It being that this was the top of the first, Thorpe did not get so much as even one inning in the field. The White Sox went on to win that game, then started Faber in Game 6—so Robertson was back in the starting line-up—which was another Chicago victory to end the World Series. Thorpe did not play in Game 6.

Clete Boyer was in Casey Stengel’s starting line-up at third base, batting seventh, in Game 1 of the 1960 World Series in Pittsburgh. When his turn came to bat in the second inning, he was removed for Dale Long, pinch hitting, because the Yankees were losing 3-1. The Yankees’ first two batters had both singled, putting the tying runs on base, and with nobody out against Pirates’ ace Vern Law, Stengel—whose penchant for platooning and substituting for starting position players at almost any point in the game was a hallmark of his Yankees managerial career—decided this was his best shot not only at overcoming an early deficit but also at taking command of the game and even the World Series with a Game 1 win. Long made out, but out of the game was Boyer. The veteran Gil McDougald went in to play third base for the rest of the game.

Boyer, however, unlike Thorpe, did get to play an inning in the field—the bottom of the first. Boyer played again in the 1960 World Series. He came into Game 2 as a defensive replacement and started Games 6 and 7. He was in at the end of all three games. In 12 at bats, Boyer had 3 hits—all for extra bases (two doubles and a triple).

Thorpe and Boyer were playing in their very first post-season game when they were ignominiously removed for a pinch-hitter before even one at bat despite being in the starting line-up, and so would have to wait for their first post-season at bat. For Jim Thorpe, that never happened. His entire World Series history turned out to be being written into McGraw’s Game 5 starting line-up, but never actually appearing on the field of play, either at bat or defensively. 

As for Clete Boyer, because he had the privilege of playing for the New York Yankees when they won five straight pennants from 1960 to 1964, he got to play in 27 World Series games, starting the last 25 he appeared in beginning with 1960 Series Game 6.

Perhaps Sean Rodriguez is miffed by his manager's decision, but Tuesday’s Wild Card Game was not his first in the post-season. He appeared in 12 previous post-season games—eight of them starts—during his years with the Tampa Bay Rays.

Sunday, October 4, 2015

Back Story to the Catch and Throw That Ended the "Wait Till Next Year"

On October 4, 1955sixty years agoJohnny Podres retired the Yankees in order in the last of the 9th at Yankee Stadium to complete an eight-hit 2-0 shutout in Game 7 that finally, after seven previous Brooklyn visitations to the Fall Classic, ended the "wait till next year." Podres, who also won Game 3 to prevent the Yankees from taking a three games-to-none lead in the '55 Series, was the World Series MVP. But it was an exquisite defensive play by Sandy Amoros that saved the day for the Flatbush Faithful, which might not have happened if not for the decision to pinch hit for Don Zimmer.

Back Story to the Catch and Throw That Ended the "Wait Till Next Year"

When the late, great Yogi Berra, then managing the 1973 New York Mets, said in the midst of a pennant race in which his team was lagging in August, "It's not over 'til it's over," he most assuredly was not thinking about the 6th inning of Game 7 in the 1955 World Series.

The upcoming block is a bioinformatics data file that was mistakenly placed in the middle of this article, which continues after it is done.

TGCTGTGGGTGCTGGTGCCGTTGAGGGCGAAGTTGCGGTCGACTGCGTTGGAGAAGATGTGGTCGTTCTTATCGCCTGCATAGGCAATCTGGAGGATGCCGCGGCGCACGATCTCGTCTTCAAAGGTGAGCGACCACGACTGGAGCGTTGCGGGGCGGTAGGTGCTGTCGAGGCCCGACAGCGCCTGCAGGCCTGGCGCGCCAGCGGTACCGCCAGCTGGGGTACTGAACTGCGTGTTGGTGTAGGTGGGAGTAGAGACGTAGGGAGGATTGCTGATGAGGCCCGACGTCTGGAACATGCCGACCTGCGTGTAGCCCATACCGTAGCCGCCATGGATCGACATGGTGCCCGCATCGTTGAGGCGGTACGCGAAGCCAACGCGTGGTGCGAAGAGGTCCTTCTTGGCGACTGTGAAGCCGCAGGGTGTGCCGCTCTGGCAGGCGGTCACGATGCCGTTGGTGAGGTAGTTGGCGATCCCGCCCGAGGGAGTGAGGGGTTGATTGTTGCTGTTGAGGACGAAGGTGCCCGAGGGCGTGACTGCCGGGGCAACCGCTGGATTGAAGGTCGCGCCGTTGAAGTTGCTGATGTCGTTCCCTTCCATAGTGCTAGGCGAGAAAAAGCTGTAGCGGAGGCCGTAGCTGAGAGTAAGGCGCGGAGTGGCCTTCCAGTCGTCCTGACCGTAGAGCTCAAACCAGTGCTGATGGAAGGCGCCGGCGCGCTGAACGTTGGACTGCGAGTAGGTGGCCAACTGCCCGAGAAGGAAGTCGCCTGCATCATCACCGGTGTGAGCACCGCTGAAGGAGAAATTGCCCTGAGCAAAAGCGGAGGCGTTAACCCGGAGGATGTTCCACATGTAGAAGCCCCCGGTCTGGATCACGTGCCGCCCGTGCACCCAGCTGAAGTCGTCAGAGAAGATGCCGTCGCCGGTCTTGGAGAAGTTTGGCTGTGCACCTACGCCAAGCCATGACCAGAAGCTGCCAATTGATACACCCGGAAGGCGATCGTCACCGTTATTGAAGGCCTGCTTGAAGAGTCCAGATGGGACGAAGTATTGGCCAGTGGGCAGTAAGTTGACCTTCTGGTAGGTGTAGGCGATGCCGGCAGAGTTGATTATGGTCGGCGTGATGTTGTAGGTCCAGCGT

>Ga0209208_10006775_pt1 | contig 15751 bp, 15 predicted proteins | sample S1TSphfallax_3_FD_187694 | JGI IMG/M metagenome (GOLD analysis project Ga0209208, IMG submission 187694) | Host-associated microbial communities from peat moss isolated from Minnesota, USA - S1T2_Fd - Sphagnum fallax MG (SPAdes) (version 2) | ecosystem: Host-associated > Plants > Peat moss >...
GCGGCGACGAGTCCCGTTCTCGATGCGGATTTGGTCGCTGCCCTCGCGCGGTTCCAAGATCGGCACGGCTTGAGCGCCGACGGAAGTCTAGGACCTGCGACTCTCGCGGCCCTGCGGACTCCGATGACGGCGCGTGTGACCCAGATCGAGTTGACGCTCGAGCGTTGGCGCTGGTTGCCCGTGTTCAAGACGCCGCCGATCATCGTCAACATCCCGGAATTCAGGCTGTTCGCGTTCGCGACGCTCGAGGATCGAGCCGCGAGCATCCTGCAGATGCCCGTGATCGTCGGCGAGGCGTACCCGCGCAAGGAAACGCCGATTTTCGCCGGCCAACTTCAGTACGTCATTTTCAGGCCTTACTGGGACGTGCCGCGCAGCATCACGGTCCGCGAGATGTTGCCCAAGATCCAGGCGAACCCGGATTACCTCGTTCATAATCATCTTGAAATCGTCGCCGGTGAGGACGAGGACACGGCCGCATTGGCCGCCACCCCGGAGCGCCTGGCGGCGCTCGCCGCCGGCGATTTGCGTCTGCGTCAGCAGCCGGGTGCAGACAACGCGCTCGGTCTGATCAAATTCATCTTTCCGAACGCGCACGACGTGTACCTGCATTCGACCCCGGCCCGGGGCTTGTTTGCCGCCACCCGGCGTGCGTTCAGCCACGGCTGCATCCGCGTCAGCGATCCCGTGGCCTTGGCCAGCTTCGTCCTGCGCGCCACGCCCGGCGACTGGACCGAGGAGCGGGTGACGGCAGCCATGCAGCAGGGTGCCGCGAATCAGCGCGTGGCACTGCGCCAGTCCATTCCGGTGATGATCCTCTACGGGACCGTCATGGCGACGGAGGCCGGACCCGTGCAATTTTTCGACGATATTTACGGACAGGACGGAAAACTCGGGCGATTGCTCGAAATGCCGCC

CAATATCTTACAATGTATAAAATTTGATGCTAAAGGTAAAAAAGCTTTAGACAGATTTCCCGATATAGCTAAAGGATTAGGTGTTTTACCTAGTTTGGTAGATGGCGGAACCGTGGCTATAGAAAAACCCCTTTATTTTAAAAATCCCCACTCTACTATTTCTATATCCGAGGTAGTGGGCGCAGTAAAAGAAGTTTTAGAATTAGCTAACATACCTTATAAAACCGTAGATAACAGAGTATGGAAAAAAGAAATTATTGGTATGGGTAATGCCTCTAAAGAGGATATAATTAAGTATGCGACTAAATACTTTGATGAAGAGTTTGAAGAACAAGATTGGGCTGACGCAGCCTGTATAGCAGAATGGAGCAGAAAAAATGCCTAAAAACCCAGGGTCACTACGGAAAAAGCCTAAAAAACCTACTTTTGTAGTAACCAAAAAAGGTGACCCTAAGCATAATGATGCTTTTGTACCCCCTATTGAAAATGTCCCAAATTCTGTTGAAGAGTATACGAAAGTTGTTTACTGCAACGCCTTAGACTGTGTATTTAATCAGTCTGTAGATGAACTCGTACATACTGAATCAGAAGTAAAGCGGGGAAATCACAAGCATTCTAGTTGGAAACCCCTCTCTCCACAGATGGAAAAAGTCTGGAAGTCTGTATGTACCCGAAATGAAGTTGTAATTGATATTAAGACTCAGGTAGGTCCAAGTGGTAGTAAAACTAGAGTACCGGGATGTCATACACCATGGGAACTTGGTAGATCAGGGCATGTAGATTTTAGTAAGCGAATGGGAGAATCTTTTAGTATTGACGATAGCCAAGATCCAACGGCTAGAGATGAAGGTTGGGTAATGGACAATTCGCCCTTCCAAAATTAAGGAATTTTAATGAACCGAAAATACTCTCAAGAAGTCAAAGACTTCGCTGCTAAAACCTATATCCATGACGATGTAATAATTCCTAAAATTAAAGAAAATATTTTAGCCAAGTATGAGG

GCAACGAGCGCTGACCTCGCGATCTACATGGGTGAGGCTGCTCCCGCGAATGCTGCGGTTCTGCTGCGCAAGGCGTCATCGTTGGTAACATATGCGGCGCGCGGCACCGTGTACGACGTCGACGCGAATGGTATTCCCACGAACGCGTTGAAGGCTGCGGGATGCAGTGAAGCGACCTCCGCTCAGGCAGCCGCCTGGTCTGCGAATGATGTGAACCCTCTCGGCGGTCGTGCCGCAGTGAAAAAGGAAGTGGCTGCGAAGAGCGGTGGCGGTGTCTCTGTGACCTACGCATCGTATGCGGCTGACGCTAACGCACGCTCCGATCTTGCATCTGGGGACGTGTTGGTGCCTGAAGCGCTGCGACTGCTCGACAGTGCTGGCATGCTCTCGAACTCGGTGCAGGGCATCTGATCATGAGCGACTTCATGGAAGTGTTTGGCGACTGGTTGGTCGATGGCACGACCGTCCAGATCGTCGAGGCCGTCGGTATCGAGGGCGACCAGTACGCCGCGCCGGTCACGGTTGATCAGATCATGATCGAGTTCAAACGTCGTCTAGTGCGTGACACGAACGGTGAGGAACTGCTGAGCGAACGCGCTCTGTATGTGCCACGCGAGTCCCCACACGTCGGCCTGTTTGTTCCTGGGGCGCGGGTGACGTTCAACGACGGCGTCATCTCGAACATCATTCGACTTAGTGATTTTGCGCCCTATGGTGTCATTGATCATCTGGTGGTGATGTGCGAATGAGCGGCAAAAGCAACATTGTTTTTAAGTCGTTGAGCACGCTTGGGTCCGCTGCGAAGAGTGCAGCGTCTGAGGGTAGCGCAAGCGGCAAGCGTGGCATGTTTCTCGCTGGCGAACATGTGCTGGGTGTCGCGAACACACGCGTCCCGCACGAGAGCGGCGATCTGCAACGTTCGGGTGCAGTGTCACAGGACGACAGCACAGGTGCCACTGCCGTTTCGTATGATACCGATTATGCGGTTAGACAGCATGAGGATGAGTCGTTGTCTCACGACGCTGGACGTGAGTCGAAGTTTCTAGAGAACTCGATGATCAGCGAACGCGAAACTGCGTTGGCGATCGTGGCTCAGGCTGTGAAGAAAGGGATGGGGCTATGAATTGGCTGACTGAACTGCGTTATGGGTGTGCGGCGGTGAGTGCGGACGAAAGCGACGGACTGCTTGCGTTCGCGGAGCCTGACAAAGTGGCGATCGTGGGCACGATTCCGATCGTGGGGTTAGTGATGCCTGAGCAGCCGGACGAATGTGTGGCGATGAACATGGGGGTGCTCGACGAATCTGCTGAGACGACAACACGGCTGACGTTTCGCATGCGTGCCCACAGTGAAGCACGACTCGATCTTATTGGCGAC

That’s when, with Yankee runners on first and second and nobody out, Sandy Amoros made a great catch at the left field fence after a long run to rob him of an extra-base hit that would have tied the score at 2-2. Savvy veteran Gil McDougald, the runner on first, was so certain Berra's drive would be a hit and so determined to score, that he failed to consider it might actually be caught. But catch it Amoros did. He immediately fired a strike to cut-off man Pee Wee Reese, whose throw to first doubled off McDougald before he could scramble back.

And thus was the game and the World Series over before it was over, regardless of any philosophical musings to the contrary by Mr. Berra.

A key part of the lore and majesty of that moment is that Amoros had just entered the game to play left field. This has usually been described as a prescient move by Dodgers manager Walt Alston. 

But Amoros was put into the game at that precise moment, just in time to make the most important defensive play of the World Series, less because Alston had an inclination to upgrade his defense than because he had just pinch hit for starting second baseman Don Zimmer with the bases loaded, two out, and the Dodgers ahead 2-0, in the top half of the inning in a bid to put the game away. Stengel had relieved left-handed starter Tommy Byrne with right-handed Bob Grim two batters earlier, and Alston judged the left-handed George Shuba as the better bet to break the game open than the weaker-hitting, right-handed Zimmer. 

Shuba, in his last at bat in a major league game, made out, after which Alston moved Jim Gilliam from left to replace Zimmer at second, and put Amoros in to play left. Gilliam was the Dodgers' Mr. Versatility. He had replaced Jackie Robinson at second base in 1953, with Jackie moving to play third and occasionally left field, and had started the '55 season playing second, but Alston used him increasingly in the outfield as the season drew to a close when Amoros, who had started the year in left field, was mostly sidelined because of his struggles at the plate.

These moves were consistent with the 1950s baseball renaissance in platooning and substituting for position players based on the game situation that was brought back into prominence by Alston's rival in the Yankee dugout—one Mr. Casey Stengel. (The heyday of both practices, particularly platooning, had been in the 1920s.) 

Alston, however, then in his second year as Dodgers manager, was not yet anywhere near Stengel’s zip code when it came to substituting for position players in his starting line-up. Stengel made 211 position-player substitutions during the regular season (much fewer than the record-setting 286 he made in 1954), while Alston made only 106, which was also below the National League average of 127. That might be because the Dodgers’ faced only 55 left-handed pitchers all season.